The meniscus is often described as the knee’s “shock absorbers.” That’s because they are a piece of cartilage providing a cushion between the thigh bone (femur) and shin bone (tibia). Each knee joint has two menisci. Their purpose is to help equally distribute the body’s weight, protecting and extending the life surrounding cartilage.
A meniscus can be torn or damaged during any activity that puts pressure on or rotates the knee joint. Younger people are likely to experience sports related traumatic tears. However, as a person ages, the cartilage in the knee becomes weaker and thinner, and is more prone to tears from simple activities of daily living.
Generally, when a meniscus tear occurs, a popping sound is heard around the knee joint. Afterwards, many people experience pain (especially when the area is touched), swelling, difficulty moving the knee or inability to fully move it, a feeling of the knee locking or catching, and a feeling the knee is giving way or unable to support you.
Meniscus tears are actually quite common. In fact, about 700,000 Americans undergo a meniscectomy (meniscus surgery) annually. Many others have the condition and choose not to move forward with surgery. Decades ago the entire meniscus was removed on the belief that it would grow back, and when it didn’t a total replacement was undertaken.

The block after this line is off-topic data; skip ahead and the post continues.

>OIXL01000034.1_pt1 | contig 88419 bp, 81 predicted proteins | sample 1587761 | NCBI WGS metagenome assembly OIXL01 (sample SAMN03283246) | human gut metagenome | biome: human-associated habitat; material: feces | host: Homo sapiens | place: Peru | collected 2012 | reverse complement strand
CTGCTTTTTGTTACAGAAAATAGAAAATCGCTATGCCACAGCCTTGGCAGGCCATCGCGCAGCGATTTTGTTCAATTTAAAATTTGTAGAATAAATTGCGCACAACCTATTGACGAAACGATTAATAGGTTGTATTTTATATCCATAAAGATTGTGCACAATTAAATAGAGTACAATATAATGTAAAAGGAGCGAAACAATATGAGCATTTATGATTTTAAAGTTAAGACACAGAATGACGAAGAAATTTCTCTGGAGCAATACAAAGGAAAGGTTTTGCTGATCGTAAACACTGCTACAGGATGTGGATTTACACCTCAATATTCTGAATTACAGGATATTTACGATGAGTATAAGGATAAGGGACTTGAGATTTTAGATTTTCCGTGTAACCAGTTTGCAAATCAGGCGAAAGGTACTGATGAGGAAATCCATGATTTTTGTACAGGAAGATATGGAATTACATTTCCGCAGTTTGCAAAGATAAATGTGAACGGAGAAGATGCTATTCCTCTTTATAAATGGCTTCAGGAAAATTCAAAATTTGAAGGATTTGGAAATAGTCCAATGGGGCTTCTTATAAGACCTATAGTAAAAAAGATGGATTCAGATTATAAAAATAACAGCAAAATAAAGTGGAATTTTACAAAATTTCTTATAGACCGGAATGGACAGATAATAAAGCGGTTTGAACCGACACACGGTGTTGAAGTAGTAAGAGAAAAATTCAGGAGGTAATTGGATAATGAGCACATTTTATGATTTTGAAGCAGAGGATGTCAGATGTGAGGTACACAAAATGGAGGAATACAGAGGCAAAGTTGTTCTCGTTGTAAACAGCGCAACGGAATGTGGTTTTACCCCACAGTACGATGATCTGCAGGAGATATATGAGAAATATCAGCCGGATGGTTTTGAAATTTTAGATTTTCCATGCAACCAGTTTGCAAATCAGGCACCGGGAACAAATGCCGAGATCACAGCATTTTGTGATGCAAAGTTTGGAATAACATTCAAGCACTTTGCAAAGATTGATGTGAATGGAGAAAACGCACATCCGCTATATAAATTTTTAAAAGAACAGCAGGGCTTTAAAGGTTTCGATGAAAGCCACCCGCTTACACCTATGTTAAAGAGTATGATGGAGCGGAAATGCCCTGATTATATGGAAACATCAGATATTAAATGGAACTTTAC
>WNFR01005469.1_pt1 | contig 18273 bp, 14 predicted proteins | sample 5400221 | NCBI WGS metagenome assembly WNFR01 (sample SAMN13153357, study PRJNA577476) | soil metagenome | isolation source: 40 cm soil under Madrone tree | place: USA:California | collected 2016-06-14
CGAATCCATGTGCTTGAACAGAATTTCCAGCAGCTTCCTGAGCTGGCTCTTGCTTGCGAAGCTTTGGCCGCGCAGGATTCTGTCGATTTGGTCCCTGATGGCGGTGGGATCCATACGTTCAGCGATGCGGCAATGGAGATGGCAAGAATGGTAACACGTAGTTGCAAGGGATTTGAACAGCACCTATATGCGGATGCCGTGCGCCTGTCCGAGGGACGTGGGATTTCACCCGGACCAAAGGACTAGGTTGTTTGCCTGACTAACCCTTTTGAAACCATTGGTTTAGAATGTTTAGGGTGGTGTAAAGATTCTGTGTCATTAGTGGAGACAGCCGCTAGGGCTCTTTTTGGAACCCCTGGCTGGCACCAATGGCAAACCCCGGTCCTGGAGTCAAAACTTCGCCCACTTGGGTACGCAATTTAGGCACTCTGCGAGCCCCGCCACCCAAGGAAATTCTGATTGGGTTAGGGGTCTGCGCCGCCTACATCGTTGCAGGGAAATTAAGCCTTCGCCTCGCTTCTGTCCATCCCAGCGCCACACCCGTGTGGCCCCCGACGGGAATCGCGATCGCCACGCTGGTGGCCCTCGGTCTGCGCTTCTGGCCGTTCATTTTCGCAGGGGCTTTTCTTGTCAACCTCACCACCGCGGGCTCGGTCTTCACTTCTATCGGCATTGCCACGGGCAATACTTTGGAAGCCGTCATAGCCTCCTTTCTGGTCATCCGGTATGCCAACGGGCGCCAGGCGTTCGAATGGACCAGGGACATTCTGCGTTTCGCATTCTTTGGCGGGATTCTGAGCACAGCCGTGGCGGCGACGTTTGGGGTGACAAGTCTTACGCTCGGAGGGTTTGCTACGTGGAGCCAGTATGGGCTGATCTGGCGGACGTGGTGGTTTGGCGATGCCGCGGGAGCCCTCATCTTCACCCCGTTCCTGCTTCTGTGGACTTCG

Today, the standard approach is to remove only the torn section of the meniscus through a partial meniscectomy and leave the healthy tissue. The arthroscopic surgery is performed through two small incisions on the knee.
There have been many advances in technology which have progressed to a less invasive surgery resulting in quicker recovery time. However, even with today’s advances, the symptoms go away and the patient has 5-10 years of relief, but the loss of even part of the meniscus can accelerate the onset of arthritis.
A new development of a tissue-engineered meniscus replacement has been announced. It consists of a biodegradable polymer that has been submerged in collagen and hyaluronic acid and weaved into the shape of a meniscus. The sponge-like device is inserted into the knee where it fully dissolves and stimulates the body to rebuild new meniscal tissue naturally.
The dissolvable polymer is strong enough to bear the pressure between the two bones while stimulating the body to grow a new meniscus in its place. The new meniscus is not comprised of scar tissue – rather it is neo-meniscal tissue. For many people with meniscal injuries this would eliminate the need for a future knee replacement.
This technology, which will be marketed under the name “MeniscoFix” is not yet available to the general public. It is scheduled for clinical trials in the next two years and will be commercially available within 5-7 years. This new technology will allow doctors to tailor treatment to the patient’s specific type of tear and employ the least invasive method for the best outcome.Back to Blog